The government of Nicaragua and a group from China have broken ground on the world’s largest infrastructure project. A $50 billion dollar dig that will connect the Pacific Ocean and the Caribbean Sea. The canal will send ships through Lake Nicaragua and be 278 kilometers when completed, three times longer than the Panama Canal.
According to the Nica government, the canal will bring in 250,000 jobs and transform the country’s economy. The canal also creates follow-on and real estate investment opportunities over the next 5 years for those who understand the market. I expect property values in certain areas to increase 3 to 6 times PV between 2015 and 2020. Here’s why:
The canal brings with it ports, roads, hotels, residential neighborhoods, tourist resorts, and an international airport. Most of this support infrastructure, including the airport and worker housing, are scheduled to be completed in 2020… then the canal construction will begin in earnest.
Nicaragua is currently the second poorest country in Latin America after Haiti with a GDP of $11 billion or $1,850 GDP per capita. It obviously has a lot of room to improve… a lot of investment upside.
Poverty is largely a rural problem and the canal will displace about 35,000 of these rural poor. The lands owned by farmers and indigenous tribes are being taken by developers for the canal proper and related projects. Fair compensation is determined by the government, similar to eminent domain in the United States and the United Kingdom. Much of the downward pressure on Nica’s per capital GDP is from these rural poor and will not impact individual investments in high value areas.
Construction of the canal, and then the jobs it brings with it, are guaranteed to be a major boost to Nicaragua’s economy. Currently near the bottom of Central and South America, many expect Nica’s GDP to double in the coming years, making certain regions and sectors of the country amazing investment opportunities for those willing to follow the Chinese.
Current economic growth is 4.2% and the government hopes to reach 10% in the first three years of operation. This would mirror Panama’s, the strongest in South and Central America. Similar to Nicaragua, Panama’s GDP is $42 billion, but $11,0374 per capita. Of course, banking, business and all other drivers of the Panama economy are well ahead of Nicaragua. The population of Nicaragua is about twice that of Panama.
The Nicaraguan canal will provide for the more efficient transport of goods from China, Japan and the rest of Asia to the US and Europe. It will also facilitate the movement of raw materials from Latin America and shale oil and natural gas from the US to Asia and Europe.
Of the jobs the project promises, about 50,000 are temporary construction jobs. The balance are permanent airport, hospitality, factory, shipping management, and other support positions.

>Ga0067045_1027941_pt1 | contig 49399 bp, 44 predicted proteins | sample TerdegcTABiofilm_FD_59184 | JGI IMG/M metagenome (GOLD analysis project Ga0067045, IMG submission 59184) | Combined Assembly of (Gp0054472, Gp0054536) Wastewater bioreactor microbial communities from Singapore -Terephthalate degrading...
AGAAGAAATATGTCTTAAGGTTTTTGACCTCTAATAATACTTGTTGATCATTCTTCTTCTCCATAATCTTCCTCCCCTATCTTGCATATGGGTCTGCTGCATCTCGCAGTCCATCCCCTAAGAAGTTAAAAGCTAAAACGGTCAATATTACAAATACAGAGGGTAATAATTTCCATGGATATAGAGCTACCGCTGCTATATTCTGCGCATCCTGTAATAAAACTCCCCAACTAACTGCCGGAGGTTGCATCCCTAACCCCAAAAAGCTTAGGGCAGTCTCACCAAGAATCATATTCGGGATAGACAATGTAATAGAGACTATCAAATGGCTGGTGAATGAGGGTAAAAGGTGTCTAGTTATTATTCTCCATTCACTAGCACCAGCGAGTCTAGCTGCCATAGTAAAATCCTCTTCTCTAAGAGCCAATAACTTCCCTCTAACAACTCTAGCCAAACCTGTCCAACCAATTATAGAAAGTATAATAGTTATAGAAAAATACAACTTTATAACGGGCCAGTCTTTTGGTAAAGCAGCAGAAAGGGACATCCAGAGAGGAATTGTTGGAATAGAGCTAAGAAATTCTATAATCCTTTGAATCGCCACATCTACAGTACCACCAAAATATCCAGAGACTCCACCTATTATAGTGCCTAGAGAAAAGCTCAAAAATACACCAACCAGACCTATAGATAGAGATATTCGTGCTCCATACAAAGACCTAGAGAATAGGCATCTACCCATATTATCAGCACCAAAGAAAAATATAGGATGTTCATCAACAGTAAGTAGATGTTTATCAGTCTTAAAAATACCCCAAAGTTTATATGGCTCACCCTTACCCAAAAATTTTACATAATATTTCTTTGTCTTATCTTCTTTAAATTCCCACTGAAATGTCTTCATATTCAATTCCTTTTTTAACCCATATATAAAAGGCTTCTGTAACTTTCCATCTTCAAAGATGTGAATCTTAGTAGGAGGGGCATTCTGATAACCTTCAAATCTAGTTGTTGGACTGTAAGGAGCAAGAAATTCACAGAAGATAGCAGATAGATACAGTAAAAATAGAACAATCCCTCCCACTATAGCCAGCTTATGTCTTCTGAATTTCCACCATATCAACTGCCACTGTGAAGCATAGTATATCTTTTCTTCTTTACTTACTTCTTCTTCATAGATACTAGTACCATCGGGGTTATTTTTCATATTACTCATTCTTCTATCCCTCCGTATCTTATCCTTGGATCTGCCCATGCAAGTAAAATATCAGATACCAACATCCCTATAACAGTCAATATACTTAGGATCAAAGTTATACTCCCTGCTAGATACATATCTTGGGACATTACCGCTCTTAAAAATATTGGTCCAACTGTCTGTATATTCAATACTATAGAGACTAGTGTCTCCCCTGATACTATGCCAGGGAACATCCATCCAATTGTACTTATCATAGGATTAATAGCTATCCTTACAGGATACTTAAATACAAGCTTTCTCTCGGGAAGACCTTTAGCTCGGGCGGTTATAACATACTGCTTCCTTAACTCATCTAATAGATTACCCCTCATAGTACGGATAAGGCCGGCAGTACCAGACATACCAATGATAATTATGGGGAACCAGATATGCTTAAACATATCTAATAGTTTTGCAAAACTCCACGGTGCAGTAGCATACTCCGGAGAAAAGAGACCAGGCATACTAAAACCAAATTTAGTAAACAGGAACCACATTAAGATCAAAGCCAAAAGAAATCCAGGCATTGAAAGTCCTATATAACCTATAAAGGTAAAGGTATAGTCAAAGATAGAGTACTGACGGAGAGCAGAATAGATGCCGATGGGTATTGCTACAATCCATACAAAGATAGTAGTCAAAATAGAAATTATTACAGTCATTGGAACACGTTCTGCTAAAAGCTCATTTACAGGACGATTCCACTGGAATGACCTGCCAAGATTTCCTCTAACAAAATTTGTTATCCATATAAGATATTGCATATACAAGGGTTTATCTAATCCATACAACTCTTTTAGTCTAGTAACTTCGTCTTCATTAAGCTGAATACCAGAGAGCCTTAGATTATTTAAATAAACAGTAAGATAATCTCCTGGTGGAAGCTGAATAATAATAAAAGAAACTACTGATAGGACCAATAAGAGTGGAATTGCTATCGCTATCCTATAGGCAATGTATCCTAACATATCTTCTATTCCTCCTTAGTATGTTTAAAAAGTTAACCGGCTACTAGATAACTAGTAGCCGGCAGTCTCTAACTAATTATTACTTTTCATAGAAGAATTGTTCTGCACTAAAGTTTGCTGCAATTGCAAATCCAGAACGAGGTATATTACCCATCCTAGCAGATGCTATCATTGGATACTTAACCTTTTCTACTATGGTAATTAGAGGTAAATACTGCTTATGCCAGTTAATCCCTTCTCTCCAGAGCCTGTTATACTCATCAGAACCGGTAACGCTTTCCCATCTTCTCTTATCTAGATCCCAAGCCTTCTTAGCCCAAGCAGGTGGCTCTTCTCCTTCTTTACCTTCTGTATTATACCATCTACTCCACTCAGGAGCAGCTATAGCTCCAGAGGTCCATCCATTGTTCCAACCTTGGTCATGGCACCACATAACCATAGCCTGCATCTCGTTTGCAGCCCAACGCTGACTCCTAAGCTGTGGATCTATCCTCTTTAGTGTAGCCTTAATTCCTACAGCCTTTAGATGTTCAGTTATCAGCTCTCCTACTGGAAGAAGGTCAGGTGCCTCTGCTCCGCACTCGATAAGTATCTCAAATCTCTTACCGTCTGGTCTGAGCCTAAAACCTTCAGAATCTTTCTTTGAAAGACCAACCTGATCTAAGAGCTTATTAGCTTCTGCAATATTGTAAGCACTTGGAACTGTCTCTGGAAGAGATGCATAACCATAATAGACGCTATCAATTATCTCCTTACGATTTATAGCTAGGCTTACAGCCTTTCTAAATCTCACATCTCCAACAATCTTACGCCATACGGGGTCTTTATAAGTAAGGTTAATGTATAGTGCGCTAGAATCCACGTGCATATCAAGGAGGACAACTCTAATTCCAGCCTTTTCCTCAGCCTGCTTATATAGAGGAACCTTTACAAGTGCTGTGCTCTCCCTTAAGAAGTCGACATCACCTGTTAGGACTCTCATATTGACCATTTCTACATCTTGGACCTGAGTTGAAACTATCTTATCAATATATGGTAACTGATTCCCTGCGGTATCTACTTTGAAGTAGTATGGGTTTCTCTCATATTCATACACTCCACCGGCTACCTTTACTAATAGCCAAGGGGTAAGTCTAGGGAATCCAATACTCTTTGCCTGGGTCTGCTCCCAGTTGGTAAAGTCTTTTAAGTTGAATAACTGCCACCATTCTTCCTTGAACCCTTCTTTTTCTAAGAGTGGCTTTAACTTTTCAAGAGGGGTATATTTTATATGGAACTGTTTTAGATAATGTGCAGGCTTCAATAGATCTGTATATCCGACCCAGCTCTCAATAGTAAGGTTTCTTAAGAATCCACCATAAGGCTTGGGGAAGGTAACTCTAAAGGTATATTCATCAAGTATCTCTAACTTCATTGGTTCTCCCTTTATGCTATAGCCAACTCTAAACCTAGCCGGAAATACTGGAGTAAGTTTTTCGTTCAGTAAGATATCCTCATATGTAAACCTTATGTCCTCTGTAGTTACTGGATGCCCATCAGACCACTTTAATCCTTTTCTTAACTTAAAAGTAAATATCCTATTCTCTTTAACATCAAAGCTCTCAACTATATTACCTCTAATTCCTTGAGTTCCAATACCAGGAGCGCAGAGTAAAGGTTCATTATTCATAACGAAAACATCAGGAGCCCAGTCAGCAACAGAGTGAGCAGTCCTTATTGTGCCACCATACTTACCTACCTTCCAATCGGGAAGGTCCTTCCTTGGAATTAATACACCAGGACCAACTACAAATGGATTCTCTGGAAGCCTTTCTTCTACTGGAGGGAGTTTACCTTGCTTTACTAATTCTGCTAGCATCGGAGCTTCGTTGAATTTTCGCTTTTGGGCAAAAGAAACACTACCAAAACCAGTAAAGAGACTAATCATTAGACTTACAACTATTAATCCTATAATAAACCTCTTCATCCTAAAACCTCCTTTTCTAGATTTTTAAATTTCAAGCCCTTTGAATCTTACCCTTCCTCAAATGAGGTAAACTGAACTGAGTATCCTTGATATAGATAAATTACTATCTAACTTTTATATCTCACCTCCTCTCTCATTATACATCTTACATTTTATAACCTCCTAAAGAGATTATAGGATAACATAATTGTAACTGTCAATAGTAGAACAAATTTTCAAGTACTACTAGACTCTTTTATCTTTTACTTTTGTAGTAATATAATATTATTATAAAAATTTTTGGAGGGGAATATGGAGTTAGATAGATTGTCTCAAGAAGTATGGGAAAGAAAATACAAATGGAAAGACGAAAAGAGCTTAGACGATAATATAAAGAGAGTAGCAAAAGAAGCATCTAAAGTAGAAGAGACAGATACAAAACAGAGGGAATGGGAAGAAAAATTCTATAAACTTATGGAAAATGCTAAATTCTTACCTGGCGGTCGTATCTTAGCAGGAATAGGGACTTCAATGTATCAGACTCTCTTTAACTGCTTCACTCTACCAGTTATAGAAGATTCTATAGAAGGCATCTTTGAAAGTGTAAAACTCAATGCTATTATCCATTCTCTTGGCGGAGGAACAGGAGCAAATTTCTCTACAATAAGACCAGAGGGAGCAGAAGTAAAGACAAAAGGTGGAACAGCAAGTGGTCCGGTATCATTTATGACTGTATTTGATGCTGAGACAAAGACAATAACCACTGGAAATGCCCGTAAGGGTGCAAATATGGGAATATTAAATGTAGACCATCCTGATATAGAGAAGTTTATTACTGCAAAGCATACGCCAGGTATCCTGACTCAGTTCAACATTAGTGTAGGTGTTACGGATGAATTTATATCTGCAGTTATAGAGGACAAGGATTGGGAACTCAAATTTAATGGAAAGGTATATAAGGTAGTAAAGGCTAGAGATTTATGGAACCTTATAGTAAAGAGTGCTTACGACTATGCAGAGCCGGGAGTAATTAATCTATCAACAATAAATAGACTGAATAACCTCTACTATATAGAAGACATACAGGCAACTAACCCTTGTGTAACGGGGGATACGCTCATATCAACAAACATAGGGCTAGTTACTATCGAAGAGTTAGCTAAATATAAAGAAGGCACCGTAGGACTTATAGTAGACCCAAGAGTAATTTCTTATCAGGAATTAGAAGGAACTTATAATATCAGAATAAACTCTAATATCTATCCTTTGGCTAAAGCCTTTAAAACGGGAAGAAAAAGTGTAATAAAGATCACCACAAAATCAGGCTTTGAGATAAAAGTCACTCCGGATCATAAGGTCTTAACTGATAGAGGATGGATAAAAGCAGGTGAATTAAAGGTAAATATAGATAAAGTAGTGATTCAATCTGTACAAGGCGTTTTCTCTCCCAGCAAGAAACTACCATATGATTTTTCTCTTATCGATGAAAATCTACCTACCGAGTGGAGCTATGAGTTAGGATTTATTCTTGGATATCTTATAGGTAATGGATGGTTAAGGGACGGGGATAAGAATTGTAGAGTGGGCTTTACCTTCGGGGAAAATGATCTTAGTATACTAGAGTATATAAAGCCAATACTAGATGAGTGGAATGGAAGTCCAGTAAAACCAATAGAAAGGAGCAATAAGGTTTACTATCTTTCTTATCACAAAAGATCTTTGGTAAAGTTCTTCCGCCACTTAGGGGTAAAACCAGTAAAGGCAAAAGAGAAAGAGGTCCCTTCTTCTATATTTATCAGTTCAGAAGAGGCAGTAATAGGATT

As cash begins to flow into Nicaragua, so do opportunities. Improvements to infrastructure means more business minded travelers (sorry backpackers) and higher dollar tourists. The first 5 star resort opened last year, Mukul Luxury Resort and Spa in Guacalito de la Isla, Nicaragua. Mukul has been listed as one of the best hotels worldwide by Forbes, Conde Nast, and several other publications.
In fact, prospects are bright throughout Nicaragua. The International Monetary Fund (IMF) highlighted this country as an example for the rest of Latin American countries in a recent meeting. Investors who successfully leverage this momentum will see excellent results.
According to the IMF, Nicaragua’s growth rate is higher than the rest of Latin America and is projected to be 4.2% in 2015. The average for Latin America is 1.2% and for Central American countries it is 2.2% to 2.3%. According to Ming Zhu, Deputy Managing Director of the IMF, the macroeconomic policies implemented by the Government of Nicaragua are positive and should serve as an example for Latin America.
Also boding well for the future, Nicaragua has a low fiscal deficit (1.6%), total government debt declined from 49 to 42%, and the country’s external debt is at 46%, which is regarded as excellent. Panama’s fiscal debt was 4.1% in 2014 and it hopes for for 2% in 2015.
When the canal project hits its stride in 2020, expect Nicaragua to become a powerhouse in Central America. Investments in very specific regions of the country are expected to generate strong returns. To capitalize, you must study the build pattern and know when and where to enter the market.
If you are considering investing in this region, Nica is a strong buy recommendation over the next 5 years. If you have questions about Nicaragua, or would like to be introduced to a local expert, please drop me an email at firstname.lastname@example.org. We do not offer investment advice, but will be happy to refer you to experts that do.